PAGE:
By Noah Pollak
What did the crisis in
We have heard for many years from an array of journalists, scholars, and pundits that Hamas and Hezbollah are complicated social movements that employ violence in the service of their political goals, and that they are therefore susceptible to diplomatic engagement. Such tropes about Hamas have become standard — that there should be a Fatah-Hamas unity government, that Israel should diplomatically engage Hamas, that Hamas’s victory in the Palestinian elections make the group a legitimate political player, etc. — and likewise, similar claims are made about Hezbollah’s role in Lebanon: that it is a legitimate representative of the Shia, that it can be negotiated with, that, like Hamas, the magic elixir of political integration will dissuade Hezbollah from its traditional behavior, which is to terrorize and dominate any system in which it participates.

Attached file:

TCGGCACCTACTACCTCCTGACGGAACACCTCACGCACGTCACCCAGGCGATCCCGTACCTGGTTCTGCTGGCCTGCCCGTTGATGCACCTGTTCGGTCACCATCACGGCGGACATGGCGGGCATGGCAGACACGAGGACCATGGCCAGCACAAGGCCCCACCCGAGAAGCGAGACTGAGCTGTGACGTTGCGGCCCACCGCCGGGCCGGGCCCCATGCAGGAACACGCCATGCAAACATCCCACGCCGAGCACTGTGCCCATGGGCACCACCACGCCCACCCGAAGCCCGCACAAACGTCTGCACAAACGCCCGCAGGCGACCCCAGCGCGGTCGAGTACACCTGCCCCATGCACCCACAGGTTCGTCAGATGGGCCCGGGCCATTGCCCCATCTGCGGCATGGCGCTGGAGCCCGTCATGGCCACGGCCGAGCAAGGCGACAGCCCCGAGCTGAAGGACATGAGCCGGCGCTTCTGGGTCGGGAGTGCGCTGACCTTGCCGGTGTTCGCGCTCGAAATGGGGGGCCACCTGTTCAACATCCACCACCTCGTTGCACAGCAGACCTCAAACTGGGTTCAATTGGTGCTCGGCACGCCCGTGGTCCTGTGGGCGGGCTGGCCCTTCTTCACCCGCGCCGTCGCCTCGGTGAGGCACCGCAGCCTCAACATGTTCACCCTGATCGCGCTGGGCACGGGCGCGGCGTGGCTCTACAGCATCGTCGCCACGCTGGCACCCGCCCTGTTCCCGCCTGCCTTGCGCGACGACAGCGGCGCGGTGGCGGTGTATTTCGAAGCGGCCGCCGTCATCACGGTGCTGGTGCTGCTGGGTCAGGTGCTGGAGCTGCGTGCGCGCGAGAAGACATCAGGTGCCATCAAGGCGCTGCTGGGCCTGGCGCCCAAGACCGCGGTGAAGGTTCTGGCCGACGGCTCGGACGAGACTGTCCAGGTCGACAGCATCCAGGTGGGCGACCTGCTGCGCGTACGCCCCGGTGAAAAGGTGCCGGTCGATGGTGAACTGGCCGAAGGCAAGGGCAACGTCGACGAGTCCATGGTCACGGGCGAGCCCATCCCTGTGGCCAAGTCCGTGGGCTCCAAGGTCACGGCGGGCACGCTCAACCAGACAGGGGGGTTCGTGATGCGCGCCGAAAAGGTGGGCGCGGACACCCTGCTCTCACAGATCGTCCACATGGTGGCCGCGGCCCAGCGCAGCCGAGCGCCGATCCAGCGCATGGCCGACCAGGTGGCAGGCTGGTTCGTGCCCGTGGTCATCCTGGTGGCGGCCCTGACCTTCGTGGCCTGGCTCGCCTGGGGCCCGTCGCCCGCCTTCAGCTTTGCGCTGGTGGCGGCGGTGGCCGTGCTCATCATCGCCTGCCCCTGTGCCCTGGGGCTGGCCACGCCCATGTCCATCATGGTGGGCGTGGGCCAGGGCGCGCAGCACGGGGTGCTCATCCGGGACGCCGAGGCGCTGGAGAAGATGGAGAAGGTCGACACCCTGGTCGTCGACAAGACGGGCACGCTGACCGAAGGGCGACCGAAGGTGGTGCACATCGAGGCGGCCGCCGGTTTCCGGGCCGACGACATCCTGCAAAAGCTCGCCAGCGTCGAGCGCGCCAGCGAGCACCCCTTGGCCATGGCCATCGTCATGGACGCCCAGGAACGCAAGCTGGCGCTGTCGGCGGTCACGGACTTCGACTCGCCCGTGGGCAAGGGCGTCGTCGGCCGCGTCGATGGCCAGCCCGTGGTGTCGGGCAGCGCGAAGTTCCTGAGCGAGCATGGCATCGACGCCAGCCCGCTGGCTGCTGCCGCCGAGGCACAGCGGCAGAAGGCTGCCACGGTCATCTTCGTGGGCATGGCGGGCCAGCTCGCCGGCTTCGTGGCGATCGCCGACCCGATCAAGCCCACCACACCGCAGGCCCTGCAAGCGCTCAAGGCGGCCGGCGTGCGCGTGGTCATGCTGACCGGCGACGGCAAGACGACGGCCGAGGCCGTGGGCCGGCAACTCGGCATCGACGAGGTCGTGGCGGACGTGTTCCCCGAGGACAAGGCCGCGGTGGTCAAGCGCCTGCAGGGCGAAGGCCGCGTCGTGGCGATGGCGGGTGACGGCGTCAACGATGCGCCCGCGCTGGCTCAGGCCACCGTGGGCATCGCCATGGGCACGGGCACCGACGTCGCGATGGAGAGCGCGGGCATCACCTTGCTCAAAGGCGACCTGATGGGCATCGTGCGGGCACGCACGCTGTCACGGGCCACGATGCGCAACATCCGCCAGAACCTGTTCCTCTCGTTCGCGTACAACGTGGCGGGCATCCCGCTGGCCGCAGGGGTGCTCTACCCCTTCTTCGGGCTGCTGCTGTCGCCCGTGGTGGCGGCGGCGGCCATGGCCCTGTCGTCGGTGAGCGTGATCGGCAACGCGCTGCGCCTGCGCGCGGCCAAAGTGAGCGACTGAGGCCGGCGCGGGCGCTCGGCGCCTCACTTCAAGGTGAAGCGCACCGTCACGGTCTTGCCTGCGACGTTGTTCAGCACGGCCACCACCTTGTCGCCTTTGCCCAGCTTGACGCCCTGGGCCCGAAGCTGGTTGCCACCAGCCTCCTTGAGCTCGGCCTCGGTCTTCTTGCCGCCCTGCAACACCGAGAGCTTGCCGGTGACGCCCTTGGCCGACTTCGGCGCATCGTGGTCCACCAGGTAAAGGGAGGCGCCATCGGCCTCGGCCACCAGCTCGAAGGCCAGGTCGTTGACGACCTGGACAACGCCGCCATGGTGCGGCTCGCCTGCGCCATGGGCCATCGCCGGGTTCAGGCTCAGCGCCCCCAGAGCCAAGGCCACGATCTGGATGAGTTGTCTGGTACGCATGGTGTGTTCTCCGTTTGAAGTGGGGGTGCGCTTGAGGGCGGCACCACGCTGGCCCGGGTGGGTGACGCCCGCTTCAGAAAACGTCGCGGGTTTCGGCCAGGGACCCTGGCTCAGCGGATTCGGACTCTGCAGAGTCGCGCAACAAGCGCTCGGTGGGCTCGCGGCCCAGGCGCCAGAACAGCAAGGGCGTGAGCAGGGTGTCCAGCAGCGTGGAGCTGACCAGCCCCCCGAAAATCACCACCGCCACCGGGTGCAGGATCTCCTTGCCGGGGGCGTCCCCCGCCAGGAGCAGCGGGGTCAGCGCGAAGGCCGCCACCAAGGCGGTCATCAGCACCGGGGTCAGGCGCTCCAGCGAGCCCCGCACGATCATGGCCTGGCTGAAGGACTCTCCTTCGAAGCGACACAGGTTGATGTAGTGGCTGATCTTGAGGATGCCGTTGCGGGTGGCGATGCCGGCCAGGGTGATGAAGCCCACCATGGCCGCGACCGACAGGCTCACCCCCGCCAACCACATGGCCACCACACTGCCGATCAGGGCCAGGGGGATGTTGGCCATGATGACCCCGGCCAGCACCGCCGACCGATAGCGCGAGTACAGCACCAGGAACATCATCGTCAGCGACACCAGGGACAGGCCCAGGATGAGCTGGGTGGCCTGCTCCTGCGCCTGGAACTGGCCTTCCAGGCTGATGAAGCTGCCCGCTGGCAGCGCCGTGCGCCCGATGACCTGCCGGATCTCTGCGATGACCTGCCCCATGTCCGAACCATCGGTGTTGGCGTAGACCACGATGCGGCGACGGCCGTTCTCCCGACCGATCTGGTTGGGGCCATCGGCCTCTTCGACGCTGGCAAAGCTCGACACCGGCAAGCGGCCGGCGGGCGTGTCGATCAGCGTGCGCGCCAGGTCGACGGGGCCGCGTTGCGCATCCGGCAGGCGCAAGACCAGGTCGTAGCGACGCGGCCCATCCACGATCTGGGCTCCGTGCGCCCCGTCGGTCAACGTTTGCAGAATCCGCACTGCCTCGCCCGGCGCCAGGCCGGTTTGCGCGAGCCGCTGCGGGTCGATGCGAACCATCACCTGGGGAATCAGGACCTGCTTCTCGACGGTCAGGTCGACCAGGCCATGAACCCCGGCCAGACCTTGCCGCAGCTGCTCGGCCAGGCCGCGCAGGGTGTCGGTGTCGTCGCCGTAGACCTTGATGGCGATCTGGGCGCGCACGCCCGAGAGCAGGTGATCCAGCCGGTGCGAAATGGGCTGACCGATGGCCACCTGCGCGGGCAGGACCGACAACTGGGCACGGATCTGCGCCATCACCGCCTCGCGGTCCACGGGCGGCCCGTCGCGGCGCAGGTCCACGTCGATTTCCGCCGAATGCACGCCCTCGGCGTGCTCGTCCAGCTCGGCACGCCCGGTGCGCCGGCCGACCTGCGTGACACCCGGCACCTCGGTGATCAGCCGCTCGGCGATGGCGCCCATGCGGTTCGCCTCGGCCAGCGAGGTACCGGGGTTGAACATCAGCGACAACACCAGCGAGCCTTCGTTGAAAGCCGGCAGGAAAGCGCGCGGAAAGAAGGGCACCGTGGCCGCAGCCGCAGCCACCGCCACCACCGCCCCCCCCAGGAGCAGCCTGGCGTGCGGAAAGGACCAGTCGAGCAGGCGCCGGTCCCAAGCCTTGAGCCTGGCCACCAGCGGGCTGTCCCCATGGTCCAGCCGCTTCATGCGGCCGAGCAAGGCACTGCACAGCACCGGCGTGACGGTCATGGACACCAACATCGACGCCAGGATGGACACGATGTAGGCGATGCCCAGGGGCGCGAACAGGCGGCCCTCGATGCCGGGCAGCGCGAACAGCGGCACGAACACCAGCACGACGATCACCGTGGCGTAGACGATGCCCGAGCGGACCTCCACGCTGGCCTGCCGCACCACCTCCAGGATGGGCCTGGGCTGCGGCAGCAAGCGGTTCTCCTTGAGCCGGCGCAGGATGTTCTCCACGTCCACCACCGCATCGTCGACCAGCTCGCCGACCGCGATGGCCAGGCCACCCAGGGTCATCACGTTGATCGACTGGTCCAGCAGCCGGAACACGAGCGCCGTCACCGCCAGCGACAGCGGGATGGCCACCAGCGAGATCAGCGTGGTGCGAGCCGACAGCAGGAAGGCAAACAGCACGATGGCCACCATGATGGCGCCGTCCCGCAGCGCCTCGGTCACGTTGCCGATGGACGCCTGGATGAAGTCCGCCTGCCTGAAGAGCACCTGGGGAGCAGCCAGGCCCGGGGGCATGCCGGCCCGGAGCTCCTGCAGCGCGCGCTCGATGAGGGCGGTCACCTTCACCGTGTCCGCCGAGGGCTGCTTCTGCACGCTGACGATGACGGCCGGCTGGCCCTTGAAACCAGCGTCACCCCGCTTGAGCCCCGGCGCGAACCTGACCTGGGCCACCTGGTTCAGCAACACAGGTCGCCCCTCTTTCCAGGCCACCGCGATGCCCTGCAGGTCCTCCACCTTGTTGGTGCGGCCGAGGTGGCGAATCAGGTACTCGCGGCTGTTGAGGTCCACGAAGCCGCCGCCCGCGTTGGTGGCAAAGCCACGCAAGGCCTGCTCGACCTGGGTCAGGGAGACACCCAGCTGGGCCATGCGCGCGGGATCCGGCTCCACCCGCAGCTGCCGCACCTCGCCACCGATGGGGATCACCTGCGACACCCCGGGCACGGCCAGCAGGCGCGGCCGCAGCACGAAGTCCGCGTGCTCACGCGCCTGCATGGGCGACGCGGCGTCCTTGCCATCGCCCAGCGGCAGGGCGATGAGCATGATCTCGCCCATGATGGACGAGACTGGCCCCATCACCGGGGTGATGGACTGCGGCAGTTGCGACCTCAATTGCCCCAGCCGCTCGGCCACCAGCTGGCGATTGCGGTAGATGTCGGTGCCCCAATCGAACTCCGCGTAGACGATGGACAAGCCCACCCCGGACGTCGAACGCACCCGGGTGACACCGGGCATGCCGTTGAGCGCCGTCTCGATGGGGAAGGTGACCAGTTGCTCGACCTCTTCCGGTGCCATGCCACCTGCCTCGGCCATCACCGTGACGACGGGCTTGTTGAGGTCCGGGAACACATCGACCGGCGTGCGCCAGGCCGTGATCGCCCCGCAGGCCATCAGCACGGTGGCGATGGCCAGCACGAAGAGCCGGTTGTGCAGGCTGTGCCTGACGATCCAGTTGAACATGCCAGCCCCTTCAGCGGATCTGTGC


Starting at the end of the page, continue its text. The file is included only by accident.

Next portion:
The Hezbollah rampage in
The one thing Hezbollah has lost is the credibility of its claims to being a Lebanese “resistance” movement. Hezbollah has always countered concerns about its military buildup with the promise that it would never turn its weapons inward. The mask has fallen, and now it will never be restored. But it really doesn’t matter, and in some ways this fact might actually free Hezbollah’s hand — the group no longer need maintain any kind of charade at all that it has
How is this situation going to play out in the coming days and weeks? That depends on a number of things, first among them being the question of how far Hezbollah wants to push its assault. The Druze, Christians, and Sunnis can field their own militias, and if open warfare comes to
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